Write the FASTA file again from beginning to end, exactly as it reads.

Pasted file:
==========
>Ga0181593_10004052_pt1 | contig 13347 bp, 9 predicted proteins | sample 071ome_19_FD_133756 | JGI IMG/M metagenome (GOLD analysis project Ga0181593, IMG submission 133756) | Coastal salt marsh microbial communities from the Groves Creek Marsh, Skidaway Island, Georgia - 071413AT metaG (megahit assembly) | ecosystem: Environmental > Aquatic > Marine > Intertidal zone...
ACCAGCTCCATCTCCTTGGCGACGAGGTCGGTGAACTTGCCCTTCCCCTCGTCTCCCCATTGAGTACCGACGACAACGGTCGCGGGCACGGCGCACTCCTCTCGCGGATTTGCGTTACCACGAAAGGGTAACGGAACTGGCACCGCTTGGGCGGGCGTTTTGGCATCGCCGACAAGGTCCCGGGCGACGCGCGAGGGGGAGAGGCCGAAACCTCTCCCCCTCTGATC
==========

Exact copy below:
>Ga0181593_10004052_pt1 | contig 13347 bp, 9 predicted proteins | sample 071ome_19_FD_133756 | JGI IMG/M metagenome (GOLD analysis project Ga0181593, IMG submission 133756) | Coastal salt marsh microbial communities from the Groves Creek Marsh, Skidaway Island, Georgia - 071413AT metaG (megahit assembly) | ecosystem: Environmental > Aquatic > Marine > Intertidal zone...
ACCAGCTCCATCTCCTTGGCGACGAGGTCGGTGAACTTGCCCTTCCCCTCGTCTCCCCATTGAGTACCGACGACAACGGTCGCGGGCACGGCGCACTCCTCTCGCGGATTTGCGTTACCACGAAAGGGTAACGGAACTGGCACCGCTTGGGCGGGCGTTTTGGCATCGCCGACAAGGTCCCGGGCGACGCGCGAGGGGGAGAGGCCGAAACCTCTCCCCCTCTGATC